Easy Landscape for Kids
I took more paint out again for Art Club today. Most teachers and parents, myself included usually avoid the whole paint thing in the classroom and at home with their kids. It can be disasterously messy for furniture, floors and clothes. Not to mention how everyone disappears when it’s time to clean up and who wants to make a mess all over their kitchen table and find places for wet masterpieces to dry?
Well since this is a short Art Club session of only 4 weeks we are painting! I have been told by the kids many times that they love to paint so 4 solid weeks of painting! Last week was the challenge of putting into practice how to make the secondary colours in a rainbow using only 3 colours on their palette, red, yellow and blue. It’s amazing how few kids really know their primary colours and which go together to make the secondary colours, orange, green and purple.
The kids were surprised how hard it was to make a nice orange and the purple brighter. Also how quickly the colours got muddy when mixed less than carefully. Anyways we all survived and turned out some nice rainbows and they don’t even know it but they just learned the school’s art curriculum!
When I showed up this week the kids were a little worried about having to go through all that paint mixing again but breathed a sigh of relief at the bottles of “normal” colours! Pulling out the straws did confound them for a short time but with a quick demo of how to create trees using very liquidy paint they loved it! Once I do the lesson of the techniques I really let them explore and play and create whatever they want.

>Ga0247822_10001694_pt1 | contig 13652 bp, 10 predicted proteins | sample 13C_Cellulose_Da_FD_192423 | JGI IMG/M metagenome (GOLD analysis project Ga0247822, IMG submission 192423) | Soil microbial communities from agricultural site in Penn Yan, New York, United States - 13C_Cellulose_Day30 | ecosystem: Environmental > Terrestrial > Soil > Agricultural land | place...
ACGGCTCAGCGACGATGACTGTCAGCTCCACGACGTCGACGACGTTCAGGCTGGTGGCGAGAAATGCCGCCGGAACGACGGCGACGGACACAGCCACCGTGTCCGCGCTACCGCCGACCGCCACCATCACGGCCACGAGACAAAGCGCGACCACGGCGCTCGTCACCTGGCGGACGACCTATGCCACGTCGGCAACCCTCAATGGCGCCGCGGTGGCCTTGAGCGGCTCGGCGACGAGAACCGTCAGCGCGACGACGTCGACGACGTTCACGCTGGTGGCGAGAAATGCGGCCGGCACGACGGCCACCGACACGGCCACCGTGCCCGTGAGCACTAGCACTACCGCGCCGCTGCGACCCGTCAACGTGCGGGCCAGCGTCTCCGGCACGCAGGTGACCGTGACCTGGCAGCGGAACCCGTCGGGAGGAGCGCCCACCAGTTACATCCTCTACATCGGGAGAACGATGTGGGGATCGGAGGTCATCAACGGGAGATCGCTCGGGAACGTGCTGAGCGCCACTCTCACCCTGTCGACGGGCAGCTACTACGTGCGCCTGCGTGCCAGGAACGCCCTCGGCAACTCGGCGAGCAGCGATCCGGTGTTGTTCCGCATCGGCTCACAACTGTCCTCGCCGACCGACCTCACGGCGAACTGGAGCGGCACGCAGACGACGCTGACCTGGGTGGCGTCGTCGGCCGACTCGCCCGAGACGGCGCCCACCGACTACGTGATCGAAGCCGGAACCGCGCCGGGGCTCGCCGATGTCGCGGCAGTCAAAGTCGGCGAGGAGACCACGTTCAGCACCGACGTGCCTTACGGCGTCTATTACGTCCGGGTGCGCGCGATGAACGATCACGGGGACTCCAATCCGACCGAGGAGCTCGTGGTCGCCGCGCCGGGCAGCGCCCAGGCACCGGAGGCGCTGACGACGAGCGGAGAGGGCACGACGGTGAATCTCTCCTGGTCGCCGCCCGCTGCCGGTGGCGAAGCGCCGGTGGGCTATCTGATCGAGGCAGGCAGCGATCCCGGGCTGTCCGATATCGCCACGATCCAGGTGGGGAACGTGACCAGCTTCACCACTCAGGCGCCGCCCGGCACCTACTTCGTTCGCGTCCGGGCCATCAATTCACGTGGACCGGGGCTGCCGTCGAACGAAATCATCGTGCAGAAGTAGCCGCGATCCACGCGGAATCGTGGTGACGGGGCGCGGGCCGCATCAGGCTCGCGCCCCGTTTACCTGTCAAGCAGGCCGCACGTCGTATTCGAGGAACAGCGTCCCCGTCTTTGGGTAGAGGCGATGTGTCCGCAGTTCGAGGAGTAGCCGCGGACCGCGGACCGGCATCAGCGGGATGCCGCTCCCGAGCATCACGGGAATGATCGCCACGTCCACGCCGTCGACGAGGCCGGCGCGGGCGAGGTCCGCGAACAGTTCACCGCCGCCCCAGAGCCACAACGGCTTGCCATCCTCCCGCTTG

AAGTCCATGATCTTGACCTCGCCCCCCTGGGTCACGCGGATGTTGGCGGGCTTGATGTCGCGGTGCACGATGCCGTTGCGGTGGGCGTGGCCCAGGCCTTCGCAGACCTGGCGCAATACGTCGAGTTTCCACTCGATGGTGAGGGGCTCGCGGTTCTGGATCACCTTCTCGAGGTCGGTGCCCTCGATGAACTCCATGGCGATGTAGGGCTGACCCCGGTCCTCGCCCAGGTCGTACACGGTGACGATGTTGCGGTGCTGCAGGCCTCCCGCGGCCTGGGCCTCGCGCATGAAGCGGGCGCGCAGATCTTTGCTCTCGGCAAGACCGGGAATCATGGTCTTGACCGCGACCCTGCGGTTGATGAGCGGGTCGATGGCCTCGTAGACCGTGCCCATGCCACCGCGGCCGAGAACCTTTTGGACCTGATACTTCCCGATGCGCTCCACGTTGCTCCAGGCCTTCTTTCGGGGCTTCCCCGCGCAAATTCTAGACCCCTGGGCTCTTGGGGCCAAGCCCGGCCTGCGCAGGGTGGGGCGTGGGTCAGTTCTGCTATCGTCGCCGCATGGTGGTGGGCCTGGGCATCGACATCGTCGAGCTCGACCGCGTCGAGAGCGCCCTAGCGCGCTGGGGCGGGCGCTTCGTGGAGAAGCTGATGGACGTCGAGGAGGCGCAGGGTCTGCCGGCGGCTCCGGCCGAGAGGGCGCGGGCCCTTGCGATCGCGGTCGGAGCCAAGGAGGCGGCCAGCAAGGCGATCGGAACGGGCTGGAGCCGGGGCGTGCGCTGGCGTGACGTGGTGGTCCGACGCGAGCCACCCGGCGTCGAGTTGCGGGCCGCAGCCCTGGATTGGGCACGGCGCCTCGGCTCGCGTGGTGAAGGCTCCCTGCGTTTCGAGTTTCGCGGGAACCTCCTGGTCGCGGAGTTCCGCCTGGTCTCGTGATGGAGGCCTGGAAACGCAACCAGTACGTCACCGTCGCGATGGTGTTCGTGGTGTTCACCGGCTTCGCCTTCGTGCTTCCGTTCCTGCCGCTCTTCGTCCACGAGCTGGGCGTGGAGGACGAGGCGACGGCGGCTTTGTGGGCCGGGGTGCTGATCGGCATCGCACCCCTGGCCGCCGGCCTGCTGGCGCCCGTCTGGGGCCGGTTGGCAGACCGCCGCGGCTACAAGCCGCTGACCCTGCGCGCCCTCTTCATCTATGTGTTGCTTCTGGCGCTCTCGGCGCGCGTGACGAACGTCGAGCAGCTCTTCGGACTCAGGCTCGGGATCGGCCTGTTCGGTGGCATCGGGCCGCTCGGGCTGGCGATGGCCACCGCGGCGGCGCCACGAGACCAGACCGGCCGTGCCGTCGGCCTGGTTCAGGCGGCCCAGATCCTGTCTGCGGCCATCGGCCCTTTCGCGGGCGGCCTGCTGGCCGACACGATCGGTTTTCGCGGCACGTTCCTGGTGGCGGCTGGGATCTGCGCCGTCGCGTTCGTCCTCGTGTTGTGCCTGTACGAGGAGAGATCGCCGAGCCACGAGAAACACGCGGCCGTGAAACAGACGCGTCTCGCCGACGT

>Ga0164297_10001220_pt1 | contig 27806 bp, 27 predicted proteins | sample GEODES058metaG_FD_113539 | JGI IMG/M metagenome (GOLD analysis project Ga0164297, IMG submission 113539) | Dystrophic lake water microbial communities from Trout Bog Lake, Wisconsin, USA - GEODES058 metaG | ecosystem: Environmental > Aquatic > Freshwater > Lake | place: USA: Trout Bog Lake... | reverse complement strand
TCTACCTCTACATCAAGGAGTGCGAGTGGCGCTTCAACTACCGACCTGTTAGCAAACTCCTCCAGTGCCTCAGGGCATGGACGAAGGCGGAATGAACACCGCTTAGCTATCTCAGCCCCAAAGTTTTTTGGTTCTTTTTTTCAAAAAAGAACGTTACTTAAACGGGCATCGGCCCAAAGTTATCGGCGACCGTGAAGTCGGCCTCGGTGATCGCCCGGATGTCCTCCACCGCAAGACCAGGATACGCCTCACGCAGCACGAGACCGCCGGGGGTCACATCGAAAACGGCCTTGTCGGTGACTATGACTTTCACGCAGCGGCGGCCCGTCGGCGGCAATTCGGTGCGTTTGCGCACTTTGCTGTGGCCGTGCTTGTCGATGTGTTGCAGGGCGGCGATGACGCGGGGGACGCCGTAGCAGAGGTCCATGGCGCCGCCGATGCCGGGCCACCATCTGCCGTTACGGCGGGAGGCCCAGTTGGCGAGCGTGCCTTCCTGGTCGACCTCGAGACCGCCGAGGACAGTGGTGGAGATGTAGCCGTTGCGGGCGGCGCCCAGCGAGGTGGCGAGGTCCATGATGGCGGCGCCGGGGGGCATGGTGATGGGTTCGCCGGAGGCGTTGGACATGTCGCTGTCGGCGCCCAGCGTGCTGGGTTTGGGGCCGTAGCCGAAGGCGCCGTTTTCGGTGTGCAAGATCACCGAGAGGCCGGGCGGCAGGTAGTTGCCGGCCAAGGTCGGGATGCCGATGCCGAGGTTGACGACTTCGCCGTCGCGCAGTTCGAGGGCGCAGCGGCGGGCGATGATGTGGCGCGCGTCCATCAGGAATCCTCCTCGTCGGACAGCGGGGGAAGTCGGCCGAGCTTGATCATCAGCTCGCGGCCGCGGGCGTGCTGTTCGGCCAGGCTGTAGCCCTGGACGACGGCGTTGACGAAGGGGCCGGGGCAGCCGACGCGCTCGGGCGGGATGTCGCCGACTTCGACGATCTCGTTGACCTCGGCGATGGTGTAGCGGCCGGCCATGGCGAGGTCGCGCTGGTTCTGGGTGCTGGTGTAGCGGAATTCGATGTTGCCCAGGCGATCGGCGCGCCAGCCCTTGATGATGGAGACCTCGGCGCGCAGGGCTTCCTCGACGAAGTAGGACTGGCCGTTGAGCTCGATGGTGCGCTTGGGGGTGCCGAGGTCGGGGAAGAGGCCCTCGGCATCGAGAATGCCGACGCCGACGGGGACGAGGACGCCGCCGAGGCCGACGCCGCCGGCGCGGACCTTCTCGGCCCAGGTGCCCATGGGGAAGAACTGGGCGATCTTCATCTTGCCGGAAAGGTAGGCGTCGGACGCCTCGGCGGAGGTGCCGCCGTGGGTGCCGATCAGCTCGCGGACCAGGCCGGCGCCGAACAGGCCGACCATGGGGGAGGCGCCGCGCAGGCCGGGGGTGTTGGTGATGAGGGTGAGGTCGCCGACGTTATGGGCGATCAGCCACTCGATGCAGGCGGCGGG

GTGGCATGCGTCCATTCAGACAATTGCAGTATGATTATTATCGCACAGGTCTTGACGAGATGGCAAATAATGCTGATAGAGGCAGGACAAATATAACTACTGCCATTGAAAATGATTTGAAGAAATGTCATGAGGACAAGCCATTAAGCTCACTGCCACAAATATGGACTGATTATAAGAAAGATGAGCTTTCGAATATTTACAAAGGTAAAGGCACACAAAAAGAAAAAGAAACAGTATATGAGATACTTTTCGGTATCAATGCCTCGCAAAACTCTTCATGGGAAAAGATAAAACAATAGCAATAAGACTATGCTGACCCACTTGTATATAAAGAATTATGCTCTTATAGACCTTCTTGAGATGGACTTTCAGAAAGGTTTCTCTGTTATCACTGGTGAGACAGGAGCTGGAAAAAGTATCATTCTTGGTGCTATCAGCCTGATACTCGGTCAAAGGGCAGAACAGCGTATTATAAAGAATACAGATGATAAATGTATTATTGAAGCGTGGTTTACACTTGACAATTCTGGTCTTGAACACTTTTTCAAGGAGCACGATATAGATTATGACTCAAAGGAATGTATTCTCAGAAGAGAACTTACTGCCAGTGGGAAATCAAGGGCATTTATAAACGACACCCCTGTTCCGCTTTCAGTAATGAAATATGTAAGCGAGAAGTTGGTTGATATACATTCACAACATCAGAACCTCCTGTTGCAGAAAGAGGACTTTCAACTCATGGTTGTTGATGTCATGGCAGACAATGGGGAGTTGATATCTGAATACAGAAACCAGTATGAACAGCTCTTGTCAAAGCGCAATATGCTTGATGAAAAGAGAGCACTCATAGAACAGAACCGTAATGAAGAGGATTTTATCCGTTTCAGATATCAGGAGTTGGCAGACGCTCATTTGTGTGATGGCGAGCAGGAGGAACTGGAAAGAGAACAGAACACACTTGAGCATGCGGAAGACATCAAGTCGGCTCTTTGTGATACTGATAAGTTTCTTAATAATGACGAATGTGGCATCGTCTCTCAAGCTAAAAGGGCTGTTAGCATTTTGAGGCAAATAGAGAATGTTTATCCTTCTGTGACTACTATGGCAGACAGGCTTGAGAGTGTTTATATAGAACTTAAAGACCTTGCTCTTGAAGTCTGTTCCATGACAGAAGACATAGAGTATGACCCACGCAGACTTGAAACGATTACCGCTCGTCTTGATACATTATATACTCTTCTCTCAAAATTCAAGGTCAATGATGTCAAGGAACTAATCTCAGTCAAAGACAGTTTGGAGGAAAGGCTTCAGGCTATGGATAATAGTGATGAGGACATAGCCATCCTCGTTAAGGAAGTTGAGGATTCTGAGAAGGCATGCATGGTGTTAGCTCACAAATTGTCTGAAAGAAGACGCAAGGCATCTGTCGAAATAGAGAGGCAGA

I guess it’s the years of being told exactly what to do, step by step, they tend to need to check in to see if it’s OK to do things a bit different. It makes me a bit sad that our kids are so regimented that they feel they need to ask permission as to what they can add to their own art. As a painter myself I feel like I’m always trying to let myself really go in my paintings the way a very young child does without any consideration as to what people’s interpretation might be. I’m being shown by these kids that that disappears very fast when they enter school. I guess it’s the need to keep all those kids focused and learning within all the parameters that are set in the classroom.
I always say in response to a question like “Can I put flowers in my picture?” “You are the artist, it’s your artwork so do what you feel will work best, follow your gut.”
The usual response to that is the rather shocked question “I’m an artist????”